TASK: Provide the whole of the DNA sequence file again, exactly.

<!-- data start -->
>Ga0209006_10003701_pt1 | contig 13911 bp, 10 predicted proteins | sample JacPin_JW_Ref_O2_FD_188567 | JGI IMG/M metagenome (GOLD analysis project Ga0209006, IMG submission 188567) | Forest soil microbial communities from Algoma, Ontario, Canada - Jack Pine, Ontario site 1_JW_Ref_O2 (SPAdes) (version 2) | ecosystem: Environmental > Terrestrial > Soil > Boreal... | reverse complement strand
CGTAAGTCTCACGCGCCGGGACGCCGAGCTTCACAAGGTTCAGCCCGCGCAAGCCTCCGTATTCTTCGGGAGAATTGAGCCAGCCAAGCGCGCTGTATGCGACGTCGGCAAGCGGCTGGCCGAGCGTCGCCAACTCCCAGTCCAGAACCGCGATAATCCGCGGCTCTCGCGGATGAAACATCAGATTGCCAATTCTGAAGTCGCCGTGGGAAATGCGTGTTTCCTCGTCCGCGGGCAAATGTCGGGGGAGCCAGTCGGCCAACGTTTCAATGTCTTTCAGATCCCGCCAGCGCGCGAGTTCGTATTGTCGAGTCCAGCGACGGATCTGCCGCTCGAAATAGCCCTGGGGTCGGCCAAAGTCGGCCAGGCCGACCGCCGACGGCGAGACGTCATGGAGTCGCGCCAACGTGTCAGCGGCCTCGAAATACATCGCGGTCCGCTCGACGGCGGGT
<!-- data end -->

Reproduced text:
>Ga0209006_10003701_pt1 | contig 13911 bp, 10 predicted proteins | sample JacPin_JW_Ref_O2_FD_188567 | JGI IMG/M metagenome (GOLD analysis project Ga0209006, IMG submission 188567) | Forest soil microbial communities from Algoma, Ontario, Canada - Jack Pine, Ontario site 1_JW_Ref_O2 (SPAdes) (version 2) | ecosystem: Environmental > Terrestrial > Soil > Boreal... | reverse complement strand
CGTAAGTCTCACGCGCCGGGACGCCGAGCTTCACAAGGTTCAGCCCGCGCAAGCCTCCGTATTCTTCGGGAGAATTGAGCCAGCCAAGCGCGCTGTATGCGACGTCGGCAAGCGGCTGGCCGAGCGTCGCCAACTCCCAGTCCAGAACCGCGATAATCCGCGGCTCTCGCGGATGAAACATCAGATTGCCAATTCTGAAGTCGCCGTGGGAAATGCGTGTTTCCTCGTCCGCGGGCAAATGTCGGGGGAGCCAGTCGGCCAACGTTTCAATGTCTTTCAGATCCCGCCAGCGCGCGAGTTCGTATTGTCGAGTCCAGCGACGGATCTGCCGCTCGAAATAGCCCTGGGGTCGGCCAAAGTCGGCCAGGCCGACCGCCGACGGCGAGACGTCATGGAGTCGCGCCAACGTGTCAGCGGCCTCGAAATACATCGCGGTCCGCTCGACGGCGGGT